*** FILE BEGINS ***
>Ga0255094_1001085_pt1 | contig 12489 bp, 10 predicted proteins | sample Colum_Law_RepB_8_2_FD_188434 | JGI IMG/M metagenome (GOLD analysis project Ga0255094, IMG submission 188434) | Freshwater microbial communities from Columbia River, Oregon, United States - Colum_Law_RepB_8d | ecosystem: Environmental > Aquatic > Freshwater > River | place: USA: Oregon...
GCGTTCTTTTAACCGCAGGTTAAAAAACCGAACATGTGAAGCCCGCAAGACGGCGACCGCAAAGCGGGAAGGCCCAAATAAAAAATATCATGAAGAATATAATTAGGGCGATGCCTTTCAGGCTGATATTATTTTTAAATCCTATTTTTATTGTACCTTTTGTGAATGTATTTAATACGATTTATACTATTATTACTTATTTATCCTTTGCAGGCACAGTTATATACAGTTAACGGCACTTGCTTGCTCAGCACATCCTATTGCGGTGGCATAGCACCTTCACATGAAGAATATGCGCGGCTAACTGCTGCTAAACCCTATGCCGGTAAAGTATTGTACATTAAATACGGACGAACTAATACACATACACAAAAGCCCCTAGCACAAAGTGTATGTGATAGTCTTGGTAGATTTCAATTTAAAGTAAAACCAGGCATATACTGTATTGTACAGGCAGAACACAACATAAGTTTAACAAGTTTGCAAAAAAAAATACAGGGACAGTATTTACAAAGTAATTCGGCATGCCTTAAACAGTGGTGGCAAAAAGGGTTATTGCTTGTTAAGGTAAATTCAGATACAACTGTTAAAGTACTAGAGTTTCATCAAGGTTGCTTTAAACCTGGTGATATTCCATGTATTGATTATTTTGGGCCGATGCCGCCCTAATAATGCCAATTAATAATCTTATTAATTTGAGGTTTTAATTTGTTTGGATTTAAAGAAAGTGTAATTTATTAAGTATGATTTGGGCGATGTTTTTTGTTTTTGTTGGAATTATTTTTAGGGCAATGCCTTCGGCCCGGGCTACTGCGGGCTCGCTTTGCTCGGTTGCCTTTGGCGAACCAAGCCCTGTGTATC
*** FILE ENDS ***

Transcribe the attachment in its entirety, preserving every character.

>Ga0255094_1001085_pt1 | contig 12489 bp, 10 predicted proteins | sample Colum_Law_RepB_8_2_FD_188434 | JGI IMG/M metagenome (GOLD analysis project Ga0255094, IMG submission 188434) | Freshwater microbial communities from Columbia River, Oregon, United States - Colum_Law_RepB_8d | ecosystem: Environmental > Aquatic > Freshwater > River | place: USA: Oregon...
GCGTTCTTTTAACCGCAGGTTAAAAAACCGAACATGTGAAGCCCGCAAGACGGCGACCGCAAAGCGGGAAGGCCCAAATAAAAAATATCATGAAGAATATAATTAGGGCGATGCCTTTCAGGCTGATATTATTTTTAAATCCTATTTTTATTGTACCTTTTGTGAATGTATTTAATACGATTTATACTATTATTACTTATTTATCCTTTGCAGGCACAGTTATATACAGTTAACGGCACTTGCTTGCTCAGCACATCCTATTGCGGTGGCATAGCACCTTCACATGAAGAATATGCGCGGCTAACTGCTGCTAAACCCTATGCCGGTAAAGTATTGTACATTAAATACGGACGAACTAATACACATACACAAAAGCCCCTAGCACAAAGTGTATGTGATAGTCTTGGTAGATTTCAATTTAAAGTAAAACCAGGCATATACTGTATTGTACAGGCAGAACACAACATAAGTTTAACAAGTTTGCAAAAAAAAATACAGGGACAGTATTTACAAAGTAATTCGGCATGCCTTAAACAGTGGTGGCAAAAAGGGTTATTGCTTGTTAAGGTAAATTCAGATACAACTGTTAAAGTACTAGAGTTTCATCAAGGTTGCTTTAAACCTGGTGATATTCCATGTATTGATTATTTTGGGCCGATGCCGCCCTAATAATGCCAATTAATAATCTTATTAATTTGAGGTTTTAATTTGTTTGGATTTAAAGAAAGTGTAATTTATTAAGTATGATTTGGGCGATGTTTTTTGTTTTTGTTGGAATTATTTTTAGGGCAATGCCTTCGGCCCGGGCTACTGCGGGCTCGCTTTGCTCGGTTGCCTTTGGCGAACCAAGCCCTGTGTATC